To control the actuators on each of the single string units of MechBass, a custom microcontroller-based system was designed and built. The board, based on the Arduino and dubbed the JM2, receives MIDI messages. The JM2 employs an ATMEGA328 AVR microcontroller and responds to MIDI messages. MIDI, a serial protocol popular with musical instruments, is broadcast from a master device to a bus. The MIDI message contains channel data, pitch data, and velocity (loudness) data. Each JM2 board listens on the bus to messages that correspond to its specified channel. Upon receipt of a message, the JM2 board interfaces with Allegro A4988 stepper motor drivers, driving the fretting mechanism to a position corresponding with the received MIDI note's pitch. Subsequently, the velocity servo is raised to a position corresponding to the note's velocity and a second A4988 stepper motor driver moves the pickwheel, resulting in a string pluck at desired volume level.

Four single string units of MechBass are combined to form a four-stringed assembly. This four-stringed system is tuned in the same manner as a bass guitar.

While each single string unit has its own electronics and mechanical systems, all four strings share a single power supply module consisting of a 24V supply for the stepper motors, a 24V supply for the solenoids, and a 5V supply for the electronics and servos. To allow for all four separate single string units to communicate with a MIDI host device, a MIDI bus is created. The bus is created by connecting the output from the MIDI host device to the MIDI in port of any of the JM2 boards. The subsequent board on the bus is connected to the previous JM2 board's MIDI through port. Each MIDI message is then addressed to a single channel, with the single string units not on that channel ignoring the message. This technique allows for easy setup and use with existing MIDI software. Popular music composition and performance tools such as Ableton Live and Apple Logic can be easily configured to function appropriately.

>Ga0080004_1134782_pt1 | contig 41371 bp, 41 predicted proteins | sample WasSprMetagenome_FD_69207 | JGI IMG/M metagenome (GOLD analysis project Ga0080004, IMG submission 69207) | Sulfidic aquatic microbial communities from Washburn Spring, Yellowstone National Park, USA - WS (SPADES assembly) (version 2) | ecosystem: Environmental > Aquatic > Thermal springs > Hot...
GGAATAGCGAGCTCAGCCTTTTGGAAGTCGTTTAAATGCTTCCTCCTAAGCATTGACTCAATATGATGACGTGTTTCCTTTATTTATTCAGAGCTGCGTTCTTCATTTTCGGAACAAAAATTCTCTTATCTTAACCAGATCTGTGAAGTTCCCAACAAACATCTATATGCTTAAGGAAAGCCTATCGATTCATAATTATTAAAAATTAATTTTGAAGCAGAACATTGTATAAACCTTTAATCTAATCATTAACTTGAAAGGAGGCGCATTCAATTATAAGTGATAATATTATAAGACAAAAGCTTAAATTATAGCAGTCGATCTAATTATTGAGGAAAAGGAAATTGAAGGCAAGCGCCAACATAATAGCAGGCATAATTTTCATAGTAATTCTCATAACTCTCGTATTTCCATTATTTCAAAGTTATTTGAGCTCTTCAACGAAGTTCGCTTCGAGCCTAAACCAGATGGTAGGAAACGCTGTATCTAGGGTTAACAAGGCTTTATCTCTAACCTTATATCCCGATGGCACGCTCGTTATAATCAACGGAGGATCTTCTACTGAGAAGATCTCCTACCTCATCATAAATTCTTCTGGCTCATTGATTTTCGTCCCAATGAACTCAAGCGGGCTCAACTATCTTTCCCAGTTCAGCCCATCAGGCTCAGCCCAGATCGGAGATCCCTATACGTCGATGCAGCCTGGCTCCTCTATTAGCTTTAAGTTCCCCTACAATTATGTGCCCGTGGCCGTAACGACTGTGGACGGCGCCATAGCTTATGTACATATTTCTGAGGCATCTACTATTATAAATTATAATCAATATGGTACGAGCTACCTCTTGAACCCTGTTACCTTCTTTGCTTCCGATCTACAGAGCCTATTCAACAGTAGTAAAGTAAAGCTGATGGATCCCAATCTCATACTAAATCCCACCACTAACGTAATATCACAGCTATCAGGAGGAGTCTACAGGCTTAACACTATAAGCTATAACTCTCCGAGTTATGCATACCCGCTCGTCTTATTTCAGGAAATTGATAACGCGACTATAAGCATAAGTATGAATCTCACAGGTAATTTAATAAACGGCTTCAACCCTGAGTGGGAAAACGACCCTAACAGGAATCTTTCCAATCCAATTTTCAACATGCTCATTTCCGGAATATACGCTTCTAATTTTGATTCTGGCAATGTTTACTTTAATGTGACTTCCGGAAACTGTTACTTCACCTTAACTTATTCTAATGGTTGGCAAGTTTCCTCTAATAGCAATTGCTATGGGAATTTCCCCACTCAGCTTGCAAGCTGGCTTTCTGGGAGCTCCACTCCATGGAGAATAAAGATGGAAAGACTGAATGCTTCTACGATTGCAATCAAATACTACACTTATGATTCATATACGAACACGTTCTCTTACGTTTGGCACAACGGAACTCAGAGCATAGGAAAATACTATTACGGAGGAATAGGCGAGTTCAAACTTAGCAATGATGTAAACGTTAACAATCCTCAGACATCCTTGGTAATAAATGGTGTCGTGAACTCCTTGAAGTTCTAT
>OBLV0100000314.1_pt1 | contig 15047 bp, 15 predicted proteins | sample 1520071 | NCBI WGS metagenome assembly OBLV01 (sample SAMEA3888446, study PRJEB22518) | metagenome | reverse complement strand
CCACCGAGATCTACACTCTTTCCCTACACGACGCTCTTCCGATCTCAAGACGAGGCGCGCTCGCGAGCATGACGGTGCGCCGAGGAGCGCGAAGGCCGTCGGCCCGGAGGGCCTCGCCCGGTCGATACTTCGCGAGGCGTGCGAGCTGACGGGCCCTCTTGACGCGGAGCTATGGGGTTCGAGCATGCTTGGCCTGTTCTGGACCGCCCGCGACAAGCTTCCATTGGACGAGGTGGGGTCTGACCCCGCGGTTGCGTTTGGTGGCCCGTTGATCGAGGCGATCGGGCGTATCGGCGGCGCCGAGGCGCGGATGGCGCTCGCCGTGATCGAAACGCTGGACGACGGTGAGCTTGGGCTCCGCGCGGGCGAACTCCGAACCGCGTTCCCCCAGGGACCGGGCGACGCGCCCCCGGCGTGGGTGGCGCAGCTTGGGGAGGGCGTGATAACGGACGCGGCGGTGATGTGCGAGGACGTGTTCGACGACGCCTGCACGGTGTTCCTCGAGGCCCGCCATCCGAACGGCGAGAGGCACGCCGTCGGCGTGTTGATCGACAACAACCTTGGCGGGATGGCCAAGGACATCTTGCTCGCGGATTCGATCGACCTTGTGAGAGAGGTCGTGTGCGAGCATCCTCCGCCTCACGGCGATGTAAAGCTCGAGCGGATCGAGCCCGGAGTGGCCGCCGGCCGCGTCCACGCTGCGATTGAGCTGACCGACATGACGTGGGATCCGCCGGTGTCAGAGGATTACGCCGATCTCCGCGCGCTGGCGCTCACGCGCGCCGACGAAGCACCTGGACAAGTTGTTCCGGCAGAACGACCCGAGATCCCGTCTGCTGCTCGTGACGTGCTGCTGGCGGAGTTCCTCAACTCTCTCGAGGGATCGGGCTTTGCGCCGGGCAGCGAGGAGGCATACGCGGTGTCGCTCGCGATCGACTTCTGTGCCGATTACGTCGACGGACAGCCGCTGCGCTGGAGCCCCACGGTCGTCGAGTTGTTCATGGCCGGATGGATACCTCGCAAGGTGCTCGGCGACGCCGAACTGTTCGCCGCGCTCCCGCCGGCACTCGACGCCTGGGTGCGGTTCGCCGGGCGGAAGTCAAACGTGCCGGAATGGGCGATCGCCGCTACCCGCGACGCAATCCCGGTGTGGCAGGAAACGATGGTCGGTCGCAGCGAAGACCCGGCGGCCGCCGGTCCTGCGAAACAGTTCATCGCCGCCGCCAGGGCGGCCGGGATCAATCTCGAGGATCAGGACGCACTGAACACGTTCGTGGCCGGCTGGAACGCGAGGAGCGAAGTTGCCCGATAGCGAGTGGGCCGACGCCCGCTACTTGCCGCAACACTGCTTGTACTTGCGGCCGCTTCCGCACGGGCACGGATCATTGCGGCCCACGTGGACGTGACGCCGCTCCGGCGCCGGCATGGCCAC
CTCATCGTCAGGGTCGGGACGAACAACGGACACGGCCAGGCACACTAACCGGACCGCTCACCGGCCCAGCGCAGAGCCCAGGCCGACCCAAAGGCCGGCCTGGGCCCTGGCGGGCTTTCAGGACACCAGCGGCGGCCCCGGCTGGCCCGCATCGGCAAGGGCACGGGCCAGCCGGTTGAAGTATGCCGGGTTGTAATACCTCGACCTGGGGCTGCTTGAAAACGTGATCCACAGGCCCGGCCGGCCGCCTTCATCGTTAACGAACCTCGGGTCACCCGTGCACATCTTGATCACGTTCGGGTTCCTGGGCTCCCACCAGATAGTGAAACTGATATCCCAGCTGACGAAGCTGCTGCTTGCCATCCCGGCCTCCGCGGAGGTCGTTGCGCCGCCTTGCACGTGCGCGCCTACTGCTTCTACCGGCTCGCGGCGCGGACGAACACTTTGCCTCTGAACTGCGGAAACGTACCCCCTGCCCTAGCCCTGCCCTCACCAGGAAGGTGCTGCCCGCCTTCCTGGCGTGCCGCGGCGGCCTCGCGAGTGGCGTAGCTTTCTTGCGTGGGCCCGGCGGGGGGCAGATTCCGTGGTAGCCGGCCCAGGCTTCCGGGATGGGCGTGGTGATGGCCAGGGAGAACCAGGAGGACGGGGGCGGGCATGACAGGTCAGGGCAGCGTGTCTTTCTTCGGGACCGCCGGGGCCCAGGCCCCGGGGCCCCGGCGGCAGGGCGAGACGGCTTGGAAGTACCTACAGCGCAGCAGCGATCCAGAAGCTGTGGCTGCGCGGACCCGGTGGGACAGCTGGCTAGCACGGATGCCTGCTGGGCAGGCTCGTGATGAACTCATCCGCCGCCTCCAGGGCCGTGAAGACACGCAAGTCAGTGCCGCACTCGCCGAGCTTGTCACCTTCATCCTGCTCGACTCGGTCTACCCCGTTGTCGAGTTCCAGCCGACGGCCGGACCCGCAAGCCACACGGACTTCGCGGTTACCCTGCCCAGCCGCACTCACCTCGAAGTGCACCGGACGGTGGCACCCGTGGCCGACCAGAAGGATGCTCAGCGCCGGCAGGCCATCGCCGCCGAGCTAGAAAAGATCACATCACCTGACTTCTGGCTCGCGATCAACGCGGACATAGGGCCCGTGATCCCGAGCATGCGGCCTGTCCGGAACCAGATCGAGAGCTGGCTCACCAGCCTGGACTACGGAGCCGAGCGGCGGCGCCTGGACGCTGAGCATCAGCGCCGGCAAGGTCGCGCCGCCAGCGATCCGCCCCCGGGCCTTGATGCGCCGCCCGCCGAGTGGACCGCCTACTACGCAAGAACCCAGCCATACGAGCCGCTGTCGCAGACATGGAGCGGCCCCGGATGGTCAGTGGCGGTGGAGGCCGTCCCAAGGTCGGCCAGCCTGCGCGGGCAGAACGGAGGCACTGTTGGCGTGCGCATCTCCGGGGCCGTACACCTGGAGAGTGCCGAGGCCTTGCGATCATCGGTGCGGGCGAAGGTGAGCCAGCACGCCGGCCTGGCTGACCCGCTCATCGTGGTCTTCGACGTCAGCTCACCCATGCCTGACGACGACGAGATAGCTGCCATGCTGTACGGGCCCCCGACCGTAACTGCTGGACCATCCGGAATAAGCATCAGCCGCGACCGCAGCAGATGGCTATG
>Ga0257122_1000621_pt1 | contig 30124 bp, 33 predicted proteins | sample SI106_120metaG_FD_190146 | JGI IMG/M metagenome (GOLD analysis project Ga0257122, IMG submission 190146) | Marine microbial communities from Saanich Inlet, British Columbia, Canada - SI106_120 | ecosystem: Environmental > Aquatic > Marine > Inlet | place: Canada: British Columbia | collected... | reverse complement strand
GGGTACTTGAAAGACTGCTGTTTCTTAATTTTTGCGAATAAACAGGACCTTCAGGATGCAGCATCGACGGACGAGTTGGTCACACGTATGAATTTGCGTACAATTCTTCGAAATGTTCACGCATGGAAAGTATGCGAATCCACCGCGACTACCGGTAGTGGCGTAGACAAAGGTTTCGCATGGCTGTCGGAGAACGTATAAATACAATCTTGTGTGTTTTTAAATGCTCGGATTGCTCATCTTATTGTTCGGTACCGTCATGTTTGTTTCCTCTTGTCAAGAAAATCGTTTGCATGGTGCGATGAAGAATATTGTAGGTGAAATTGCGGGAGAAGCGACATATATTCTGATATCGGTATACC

MechBass is the first four-stringed mechatronic bass playing system featuring positionable fretting mechanisms, variable dynamic range and variable-intensity damping mechanisms. Upon building and evaluating the subsystems, it is evident that MechBass will be applicable in research toward machine musicianship and musician-robot interaction. Further research will focus on system optimisation to minimise latency and automatic adjustments for detuning in the strings. The original project goal of designing, building, and testing a four-stringed robotic bass system was accomplished. Based upon the evaluation undertaken, MechBass performs sufficiently well to be used as both a research and musical tool.